Religious Ideas of Maulana Shibli Nomani
Maulana Shibli penned down his religious and philosophical ideas in his celebrated book in Urdu on the philosophy of Islam entitled, "al-Kalam". His scholarly reflections in a series of his writings "Maqaalat-i-Shibli" (the essays of Shibli) are replete with various religious and philosophical discourses reflecting a rational and scientific outlook in understanding religion and theology.
The science of Islamic reasoning or Ilm al-Kalam is one of the Islamic branches of knowledge based on reason, rationality and revelation. It discusses the essential Islamic philosophies and viewpoints from a rationalist and reason-based perspective. This has also been laid out in the primary source of Islam; the holy Qur’an. In so many words and verses, the Qur’an calls for critical reasoning and thoughtful reflections, not only on the mundane affairs of life but also on the faith and Imaan.
As a result of his keen interest in Ilm ul Kalam, Maulana Shibli was also faced with fierce criticism and vehement opposition including the Takfiri Fatwas from the traditionalist Islamic clergy, particularly from Darul Uloom Deoband. It is common knowledge that majority of Ulema and Islamic clergy in India were miffed with the intellectual Muslim architect Sir Syed Ahmad Khan, an educationist, modernist revolutionary and founder of Aligarh Muslim University, who was also an inspiration for Shibli’s intellectual and educational contributions. Even those who were fervent supporters of Sir Syed in his educational and intellectual movement were vehemently opposed to his religious outlook. The same holds true for Maulana Shibli, by and large. An Islamic historiographer in India, Shaikh Muhammad Ikram writes in his well-acclaimed work in Urdu “Mauj-e-Kausar”:
“In religious issues, the Ulema of Deoband were as displeased with Maulana Shibli as they were with Sir Syed Ahmad Khan. Of late, a staff member of Darul Uloom Deoband compiled the history of this madrasa and listed the names of those scholars who benefited from the founders or other teachers of Darul Uloom Deoband. This list also includes “Professor Shibli” [not “Maulana Shibli”, sarcastically] but with a clarification that his later religious ideas were antithetical to the viewpoint of Darul Uloom Deoband.” (Mauj-e-Kausar-Tarikh-e-Hindustan; the modern age of religious and intellectual history of Muslims from the beginning of 19th century to the present, pp. 222-223, Adabi Dunya, Matia Mahal, Delhi).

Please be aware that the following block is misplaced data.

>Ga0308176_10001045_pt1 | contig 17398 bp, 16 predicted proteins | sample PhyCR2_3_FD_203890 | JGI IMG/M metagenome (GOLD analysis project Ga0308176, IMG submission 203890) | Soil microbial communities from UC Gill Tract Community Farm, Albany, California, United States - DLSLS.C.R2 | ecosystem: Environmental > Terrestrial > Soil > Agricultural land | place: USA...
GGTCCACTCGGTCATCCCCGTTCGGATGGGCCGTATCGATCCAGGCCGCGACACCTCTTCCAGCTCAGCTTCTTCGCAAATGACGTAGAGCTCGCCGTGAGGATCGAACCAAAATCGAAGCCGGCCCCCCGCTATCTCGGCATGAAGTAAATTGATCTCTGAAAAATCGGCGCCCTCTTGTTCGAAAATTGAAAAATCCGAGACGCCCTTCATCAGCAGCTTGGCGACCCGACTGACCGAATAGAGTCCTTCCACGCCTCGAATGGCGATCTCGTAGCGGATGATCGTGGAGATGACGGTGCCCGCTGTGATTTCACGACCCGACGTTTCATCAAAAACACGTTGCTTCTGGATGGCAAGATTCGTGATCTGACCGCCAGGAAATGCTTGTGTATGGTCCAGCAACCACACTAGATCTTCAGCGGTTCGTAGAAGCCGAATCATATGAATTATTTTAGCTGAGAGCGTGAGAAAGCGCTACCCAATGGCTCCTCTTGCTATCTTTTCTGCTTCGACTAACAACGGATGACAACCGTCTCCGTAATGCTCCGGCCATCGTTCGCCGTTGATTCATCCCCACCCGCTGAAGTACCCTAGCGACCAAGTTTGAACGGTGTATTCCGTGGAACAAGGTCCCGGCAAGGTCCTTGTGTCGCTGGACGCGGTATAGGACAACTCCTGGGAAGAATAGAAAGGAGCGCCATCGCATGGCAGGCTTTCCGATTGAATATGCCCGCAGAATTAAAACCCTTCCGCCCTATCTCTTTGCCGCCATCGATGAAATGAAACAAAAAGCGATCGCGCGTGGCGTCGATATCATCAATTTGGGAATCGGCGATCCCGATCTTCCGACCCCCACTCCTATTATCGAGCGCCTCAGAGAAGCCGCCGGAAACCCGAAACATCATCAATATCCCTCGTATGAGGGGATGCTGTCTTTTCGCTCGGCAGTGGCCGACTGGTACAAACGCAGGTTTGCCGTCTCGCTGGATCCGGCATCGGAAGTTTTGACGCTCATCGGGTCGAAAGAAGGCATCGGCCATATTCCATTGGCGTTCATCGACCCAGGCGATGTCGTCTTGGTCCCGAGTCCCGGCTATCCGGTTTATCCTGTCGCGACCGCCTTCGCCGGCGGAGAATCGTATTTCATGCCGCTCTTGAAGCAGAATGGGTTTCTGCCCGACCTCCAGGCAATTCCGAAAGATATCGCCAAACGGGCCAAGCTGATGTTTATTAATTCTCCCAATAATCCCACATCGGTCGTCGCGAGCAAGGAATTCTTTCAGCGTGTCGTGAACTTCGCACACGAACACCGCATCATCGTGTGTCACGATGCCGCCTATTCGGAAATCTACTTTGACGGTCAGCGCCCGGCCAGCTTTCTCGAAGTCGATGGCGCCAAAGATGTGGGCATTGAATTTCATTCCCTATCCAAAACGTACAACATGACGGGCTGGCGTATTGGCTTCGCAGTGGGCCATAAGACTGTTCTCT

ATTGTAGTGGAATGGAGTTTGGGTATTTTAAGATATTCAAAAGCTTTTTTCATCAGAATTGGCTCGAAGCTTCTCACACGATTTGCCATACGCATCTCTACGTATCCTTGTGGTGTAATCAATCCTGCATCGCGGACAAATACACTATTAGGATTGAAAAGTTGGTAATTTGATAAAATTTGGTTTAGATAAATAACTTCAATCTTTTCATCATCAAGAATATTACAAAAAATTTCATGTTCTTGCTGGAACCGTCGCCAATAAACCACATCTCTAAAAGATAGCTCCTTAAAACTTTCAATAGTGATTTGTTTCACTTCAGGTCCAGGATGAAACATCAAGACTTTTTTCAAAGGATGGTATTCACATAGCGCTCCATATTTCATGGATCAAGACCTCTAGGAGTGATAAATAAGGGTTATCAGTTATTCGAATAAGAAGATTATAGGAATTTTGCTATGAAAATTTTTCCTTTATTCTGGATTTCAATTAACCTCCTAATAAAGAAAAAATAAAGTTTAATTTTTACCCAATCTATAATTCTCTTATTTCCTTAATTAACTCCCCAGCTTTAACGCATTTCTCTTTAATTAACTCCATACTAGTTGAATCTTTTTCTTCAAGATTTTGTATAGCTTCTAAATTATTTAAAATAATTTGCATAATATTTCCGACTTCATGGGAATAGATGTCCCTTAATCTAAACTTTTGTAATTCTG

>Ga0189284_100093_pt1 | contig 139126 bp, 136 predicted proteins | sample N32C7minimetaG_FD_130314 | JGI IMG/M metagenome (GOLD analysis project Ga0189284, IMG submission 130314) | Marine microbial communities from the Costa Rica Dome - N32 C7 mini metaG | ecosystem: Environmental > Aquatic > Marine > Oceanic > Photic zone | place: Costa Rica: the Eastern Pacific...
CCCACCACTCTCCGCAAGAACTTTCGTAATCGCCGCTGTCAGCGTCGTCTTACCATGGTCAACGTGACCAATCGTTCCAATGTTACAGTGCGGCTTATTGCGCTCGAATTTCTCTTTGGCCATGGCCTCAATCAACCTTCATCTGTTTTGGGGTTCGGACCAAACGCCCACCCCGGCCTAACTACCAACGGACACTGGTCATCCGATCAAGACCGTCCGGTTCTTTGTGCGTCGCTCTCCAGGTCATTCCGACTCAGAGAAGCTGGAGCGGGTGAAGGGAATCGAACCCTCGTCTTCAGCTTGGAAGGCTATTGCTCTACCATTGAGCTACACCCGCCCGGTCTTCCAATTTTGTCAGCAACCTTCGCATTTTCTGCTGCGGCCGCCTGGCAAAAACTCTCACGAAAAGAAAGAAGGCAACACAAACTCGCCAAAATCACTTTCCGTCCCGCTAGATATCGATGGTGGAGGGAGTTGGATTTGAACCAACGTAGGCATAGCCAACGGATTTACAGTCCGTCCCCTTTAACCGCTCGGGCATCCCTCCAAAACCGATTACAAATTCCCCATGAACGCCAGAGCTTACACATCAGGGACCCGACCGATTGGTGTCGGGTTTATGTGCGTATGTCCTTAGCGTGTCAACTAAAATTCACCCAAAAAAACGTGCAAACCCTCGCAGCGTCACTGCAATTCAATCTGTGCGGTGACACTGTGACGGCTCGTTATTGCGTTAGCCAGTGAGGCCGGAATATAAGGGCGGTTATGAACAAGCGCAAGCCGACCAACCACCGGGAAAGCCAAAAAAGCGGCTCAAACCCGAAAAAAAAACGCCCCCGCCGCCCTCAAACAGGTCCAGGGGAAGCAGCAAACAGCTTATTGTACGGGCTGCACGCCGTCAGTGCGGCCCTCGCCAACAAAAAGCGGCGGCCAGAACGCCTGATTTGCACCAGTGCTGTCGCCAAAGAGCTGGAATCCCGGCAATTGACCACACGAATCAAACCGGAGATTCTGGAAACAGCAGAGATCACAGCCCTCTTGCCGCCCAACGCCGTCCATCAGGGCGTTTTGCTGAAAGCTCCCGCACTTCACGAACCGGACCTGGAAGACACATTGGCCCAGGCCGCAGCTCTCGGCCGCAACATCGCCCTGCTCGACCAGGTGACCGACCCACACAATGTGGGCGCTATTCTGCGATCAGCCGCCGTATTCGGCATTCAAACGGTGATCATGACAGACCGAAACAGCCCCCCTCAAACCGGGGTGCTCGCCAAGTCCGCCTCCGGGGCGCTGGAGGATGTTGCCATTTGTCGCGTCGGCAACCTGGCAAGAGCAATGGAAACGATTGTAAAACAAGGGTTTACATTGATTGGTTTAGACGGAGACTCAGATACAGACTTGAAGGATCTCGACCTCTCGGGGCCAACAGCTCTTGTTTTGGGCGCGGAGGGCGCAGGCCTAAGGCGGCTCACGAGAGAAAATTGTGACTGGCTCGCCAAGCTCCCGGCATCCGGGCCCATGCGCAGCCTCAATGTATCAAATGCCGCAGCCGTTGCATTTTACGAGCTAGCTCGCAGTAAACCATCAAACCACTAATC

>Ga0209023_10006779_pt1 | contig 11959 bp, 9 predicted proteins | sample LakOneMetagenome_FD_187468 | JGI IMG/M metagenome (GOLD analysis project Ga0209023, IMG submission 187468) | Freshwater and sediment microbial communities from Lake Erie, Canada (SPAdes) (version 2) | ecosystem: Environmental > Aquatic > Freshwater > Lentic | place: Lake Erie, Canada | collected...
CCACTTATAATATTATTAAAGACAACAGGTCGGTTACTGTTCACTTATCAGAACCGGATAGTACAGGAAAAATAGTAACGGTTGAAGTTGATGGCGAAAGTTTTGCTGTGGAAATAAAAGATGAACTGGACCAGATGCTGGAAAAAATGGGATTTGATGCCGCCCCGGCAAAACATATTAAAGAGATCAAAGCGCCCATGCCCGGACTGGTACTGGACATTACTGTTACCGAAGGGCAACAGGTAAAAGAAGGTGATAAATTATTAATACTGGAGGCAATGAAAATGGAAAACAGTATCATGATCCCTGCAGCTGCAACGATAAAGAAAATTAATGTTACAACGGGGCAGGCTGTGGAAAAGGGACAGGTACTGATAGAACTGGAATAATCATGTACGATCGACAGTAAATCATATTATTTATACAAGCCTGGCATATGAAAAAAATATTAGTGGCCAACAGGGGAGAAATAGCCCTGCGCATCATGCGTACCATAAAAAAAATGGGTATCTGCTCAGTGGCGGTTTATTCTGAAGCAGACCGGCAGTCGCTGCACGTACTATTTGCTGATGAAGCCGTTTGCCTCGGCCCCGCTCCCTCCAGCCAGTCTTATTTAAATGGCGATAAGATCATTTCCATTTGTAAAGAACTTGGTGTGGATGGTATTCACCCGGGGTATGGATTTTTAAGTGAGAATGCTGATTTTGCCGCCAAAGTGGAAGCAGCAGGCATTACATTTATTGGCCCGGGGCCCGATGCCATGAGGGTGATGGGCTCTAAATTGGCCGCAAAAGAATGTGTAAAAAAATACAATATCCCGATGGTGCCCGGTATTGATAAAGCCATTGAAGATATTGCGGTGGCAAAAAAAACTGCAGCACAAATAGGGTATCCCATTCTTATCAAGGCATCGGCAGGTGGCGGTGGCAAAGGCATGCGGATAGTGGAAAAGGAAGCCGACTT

Interestingly, the author of this book has enumerated a strange incident with Maulana Shibli that caused him to be hacked from Darul Uloom Nadwatul Ulema where he was serving as a rector (Nazim-e-A’ala). The reason why he had to quit his position at Darul Uloom Nadwa was that he dismissed a Mudarris [a madrasa teacher] from his teaching job because he wrote an article on “Islam and Jihad” with an extremist viewpoint and got it published in the mouthpiece of Nadwa. This caused uproar among all other teachers as well as administrators of the Nadwa. They got extremely angry with Shibli and asked him to quit his position. Shaikh Mohammad Ikram recalls that even Shibli himself clearly mentioned this religious polemic with the Ulema of Nadwa and Deoband in a letter that he wrote in 1912 referring to the organ of Darul Uloom Deoband al-Qasim. He wrote: “We are kafir (infidel), or at least Gumrah (misguided) in the view of al-Qasim.” (ibid.)
Interestingly, a number of Islamic scholars viewed that Maulana Shibli appeared to be a Mutazilite in his books on Ilm Al-Kalam (or philosophy of Islam). Maulana Syed Sulaiman Nadwi, for instance, notes in his book “Hayat-e-Shibli” (the life of Shibli): “As it is appears from the study of his [Shibli’s) earlier writings on Ilm Al-Kalam, he took the matters of Hashr-O-Nashr (the Islamic belief in resurrection), heaven and hell and incidents after death in a spiritual and esoteric sense”.
Maulana Nadwi further writes that “Shibli was indeed a believer in the existence of the angels (Malaikah), but at the same time, he opined that the angelic attributes have also been applied to the prophetic and human traits”.
It is worth mentioning that Shibli could not remain untouched by the spiritual and mystical thoughts of authentic Sufis such as Maulana Jalaluddin Rumi, Hazrat Nizamuddin Aulia, Ameer Khusrou and many other prominent Sufis of Indian subcontinent and Central Asia. Remarkably, he wrote a complete biography of Maulana Jalaluddin Rumi and highlighted him as a great Sufi sage of Persia and the master of the worldwide Sufi order “Naqshbandiya” that originated in India. Besides this work entitled, "Sawaanih Maulana Rumi” (the biography of Maulana Rumi), his writings on Sufi saints also include "Hayat-e-Khusrou" (the life of Khusrou) that sheds light on this Sufi luminary of India and his everlasting spiritual legacy in a coherent and cogent intellectual manner.
A Regular Columnist with New Age Islam, Ghulam Rasool Dehlvi is a classical Islamic scholar.